Just so you know, as I write this post I'm unashamedly drinking a cup of coffee with (gasp!) real half-n-half in it, along with a totally not low-fat or low-calorie homemade almond biscotti. It's not a guilty pleasure. I'm not ashamed of it, or promising myself I'll do 10 extra minutes on the treadmill to atone for this "sin." I'm not trying to hide this from my co-workers. I know this seems like some kind of proud villainy, given our cultural approach to food. But really, this is just me, eating the food I like. The food that makes me feel good.
But ... as I was meandering through the New York Times this morning, I stumbled upon this: Government’s Dietary Advice: Eat Less.
Now, you may not have the same reaction to it as I do, but when I hear someone exhorting us/you/them/anyone to eat less, an image of my sweet, frail, tiny little great aunt comes to mind. And I'll explain why in a second. But first I want to say this about the actual article.
It is indeed an eency weency baby step of progress when government regulatory agents of any type make even the most toothless statement in opposition to the agendas of the powerful lobby groups that control them. So, ya know, yay for that.
I even agree that the recommendation to fill at least half of your plate with fruits and veggies can be a good one. Even a great one. Avoid the dirty dozen if you can help it, but do what you can. Score 1 for whole foods, -1 for processed foods. So far so good.
But, this "eat less" thing....
Let me tell you about my Auntie E. Auntie E is my grandma's younger sister. My grandma, the one who flew her father's plane between Iowa farm fields and had gorgeous skin and hair and ankles (apparently that was a big deal once upon a time), and sang beautifully and danced gracefully and argued forcefully, and baked and sewed relentlessly, and knocked all the men dead. That one. She has a younger sister, E. And E was petite while her sister was tall; she had thin straight dark hair while her sister had thick wavy blond hair, etc. etc. It's not that E wasn't pretty and talented and intelligent enough. Taken by herself, she was all these things. But her older sister was the stuff of legends, especially in a small Iowa town. So E grew up with a major inferiority complex that even escaping that small town and that big shadow couldn't reverse. She went off to college and made her own friends and got her own boyfriend and was respected and valued for her own accomplishments, but it was never enough.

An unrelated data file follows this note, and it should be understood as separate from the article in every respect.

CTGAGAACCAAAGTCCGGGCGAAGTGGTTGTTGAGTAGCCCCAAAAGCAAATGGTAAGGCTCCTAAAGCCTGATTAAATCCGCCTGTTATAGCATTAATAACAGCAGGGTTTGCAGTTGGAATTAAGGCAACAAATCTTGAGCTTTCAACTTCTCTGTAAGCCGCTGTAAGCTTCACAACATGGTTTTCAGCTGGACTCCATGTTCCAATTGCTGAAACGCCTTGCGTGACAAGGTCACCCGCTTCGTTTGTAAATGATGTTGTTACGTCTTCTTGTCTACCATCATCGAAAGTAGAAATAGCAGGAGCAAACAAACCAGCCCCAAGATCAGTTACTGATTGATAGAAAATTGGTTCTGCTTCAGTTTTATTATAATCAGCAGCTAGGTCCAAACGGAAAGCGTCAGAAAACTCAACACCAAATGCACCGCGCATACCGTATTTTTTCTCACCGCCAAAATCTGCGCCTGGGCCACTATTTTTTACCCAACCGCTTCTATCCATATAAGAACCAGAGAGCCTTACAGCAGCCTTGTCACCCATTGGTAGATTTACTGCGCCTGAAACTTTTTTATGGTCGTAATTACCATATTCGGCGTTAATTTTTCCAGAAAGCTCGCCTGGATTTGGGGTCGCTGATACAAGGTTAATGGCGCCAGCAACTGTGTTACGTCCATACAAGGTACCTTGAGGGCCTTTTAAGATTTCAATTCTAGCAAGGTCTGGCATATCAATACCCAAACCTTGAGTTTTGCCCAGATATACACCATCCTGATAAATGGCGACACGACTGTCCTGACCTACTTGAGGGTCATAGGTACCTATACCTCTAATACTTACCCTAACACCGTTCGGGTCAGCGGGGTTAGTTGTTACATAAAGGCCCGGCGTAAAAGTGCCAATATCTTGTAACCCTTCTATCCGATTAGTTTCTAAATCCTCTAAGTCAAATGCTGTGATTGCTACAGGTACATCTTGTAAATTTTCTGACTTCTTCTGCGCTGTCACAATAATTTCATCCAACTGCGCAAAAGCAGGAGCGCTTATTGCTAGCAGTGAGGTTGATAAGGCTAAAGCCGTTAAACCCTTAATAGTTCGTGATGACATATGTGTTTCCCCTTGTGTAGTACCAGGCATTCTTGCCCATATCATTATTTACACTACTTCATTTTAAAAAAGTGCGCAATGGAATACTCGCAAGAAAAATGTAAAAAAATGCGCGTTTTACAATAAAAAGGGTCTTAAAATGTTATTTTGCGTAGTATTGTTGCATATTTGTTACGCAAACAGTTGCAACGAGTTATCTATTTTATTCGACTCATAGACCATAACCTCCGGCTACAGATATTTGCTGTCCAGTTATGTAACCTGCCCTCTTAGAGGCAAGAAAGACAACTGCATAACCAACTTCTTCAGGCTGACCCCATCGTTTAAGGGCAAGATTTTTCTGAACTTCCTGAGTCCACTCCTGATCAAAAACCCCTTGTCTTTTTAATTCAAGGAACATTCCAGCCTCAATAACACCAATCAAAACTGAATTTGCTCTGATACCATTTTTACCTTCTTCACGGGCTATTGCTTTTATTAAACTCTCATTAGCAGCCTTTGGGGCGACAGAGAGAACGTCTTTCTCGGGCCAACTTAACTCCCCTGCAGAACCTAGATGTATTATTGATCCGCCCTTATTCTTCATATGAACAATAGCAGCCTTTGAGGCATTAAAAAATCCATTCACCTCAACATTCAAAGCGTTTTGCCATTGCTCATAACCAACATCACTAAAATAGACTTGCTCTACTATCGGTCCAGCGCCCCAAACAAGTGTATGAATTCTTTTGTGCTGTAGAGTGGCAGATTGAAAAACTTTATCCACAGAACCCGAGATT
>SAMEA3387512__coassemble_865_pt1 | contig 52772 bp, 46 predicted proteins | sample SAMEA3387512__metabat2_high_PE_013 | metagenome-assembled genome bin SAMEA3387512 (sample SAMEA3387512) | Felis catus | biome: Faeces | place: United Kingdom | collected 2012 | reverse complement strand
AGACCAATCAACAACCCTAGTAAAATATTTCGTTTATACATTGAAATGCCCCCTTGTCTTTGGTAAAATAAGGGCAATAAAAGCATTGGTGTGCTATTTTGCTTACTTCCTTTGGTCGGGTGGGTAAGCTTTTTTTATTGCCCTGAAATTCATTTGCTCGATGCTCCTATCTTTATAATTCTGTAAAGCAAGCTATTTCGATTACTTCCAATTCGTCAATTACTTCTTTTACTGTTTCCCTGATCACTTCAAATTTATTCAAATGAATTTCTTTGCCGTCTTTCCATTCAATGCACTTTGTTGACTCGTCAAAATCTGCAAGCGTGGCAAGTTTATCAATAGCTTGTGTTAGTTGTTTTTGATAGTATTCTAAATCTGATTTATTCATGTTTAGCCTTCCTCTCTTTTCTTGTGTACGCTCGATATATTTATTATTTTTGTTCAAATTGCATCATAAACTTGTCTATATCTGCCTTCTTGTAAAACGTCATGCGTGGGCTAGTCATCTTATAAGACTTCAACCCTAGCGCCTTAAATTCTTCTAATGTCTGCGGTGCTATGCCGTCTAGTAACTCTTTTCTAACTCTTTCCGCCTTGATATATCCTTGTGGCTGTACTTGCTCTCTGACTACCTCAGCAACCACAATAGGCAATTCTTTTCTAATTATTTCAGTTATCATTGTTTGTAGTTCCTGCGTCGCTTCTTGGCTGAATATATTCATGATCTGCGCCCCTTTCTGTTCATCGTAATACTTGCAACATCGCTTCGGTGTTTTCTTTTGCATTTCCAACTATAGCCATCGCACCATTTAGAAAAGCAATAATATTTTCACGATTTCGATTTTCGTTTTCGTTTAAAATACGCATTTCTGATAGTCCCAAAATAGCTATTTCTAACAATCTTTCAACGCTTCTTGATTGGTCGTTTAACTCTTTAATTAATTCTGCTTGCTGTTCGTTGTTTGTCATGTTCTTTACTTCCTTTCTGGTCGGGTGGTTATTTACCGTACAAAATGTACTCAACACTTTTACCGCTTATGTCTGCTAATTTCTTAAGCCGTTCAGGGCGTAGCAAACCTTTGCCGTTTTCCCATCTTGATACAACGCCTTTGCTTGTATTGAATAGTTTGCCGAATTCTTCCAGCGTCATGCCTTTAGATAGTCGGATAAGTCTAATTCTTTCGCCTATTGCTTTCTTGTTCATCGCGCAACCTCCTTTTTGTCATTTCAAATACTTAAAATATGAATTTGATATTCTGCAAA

Somewhere along the way E decided that the one thing that made her special was her knack for self-denial. Her own grandmother, who was also thought to be a great beauty, once remarked that the secret to maintaining your youthful beauty was to push back from the table while you were still a little bit hungry. And E could do that. Oh boy could she do that.
I remember visiting E's family as a child, and E would cook a big fancy dinner for her family and guests, and then sit down with just an apple while everyone else ate the dinner she had prepared. I remember family reunions where good food was everywhere, and E didn't take one bite all afternoon. People often complimented E on how thin she was, and she would wave it off with some self-deprecating comment. In recent years E has had terrible health problems because her bones are razor-thin and break with alarming ease. As she ages she seems even tinier, with rounded shoulders and apologetic eyes. And looking at E makes me feel indescribably sad, because I suspect she has spent her entire adult life hungry. It just seem like an incredible tragedy, to spend your whole life hungry in the middle of such abundance.
So here's what I say. Eat more. Eat more whole foods. Eat more local foods. Eat more homemade meals with real ingredients. Eat until you're satisfied. Eat healthy whole-fat dairy products that actually give a feeling of satiety. Snack on nuts and homemade cookies. Eat eggs from happy cage-free chickens. Eat avocados and olives and other "high-fat" foods that are nevertheless really good for you. As much as you can, avoid foods that are packaged in plastic (plastic is a terrible environmental scourge, and it transfers some of its toxins to the food packaged in it, y'all!). Bake, if you enjoy baking. Surround yourself with good healthy foods that make you feel nourished and satisfied. But don't deprive yourself. Don't go hungry. It is neither healthy nor virtuous to deprive yourself of the nourishment you need. And good food provides both physical and psychological nourishment. So eat up. Eat until you're satisfied. Ignore the government "experts" who always and everywhere turn out to be the pawns of some industry, whether it's the diet industry or the food lobby. Learn how to listen to your body, and give it what it needs. Eat until you're satisfied.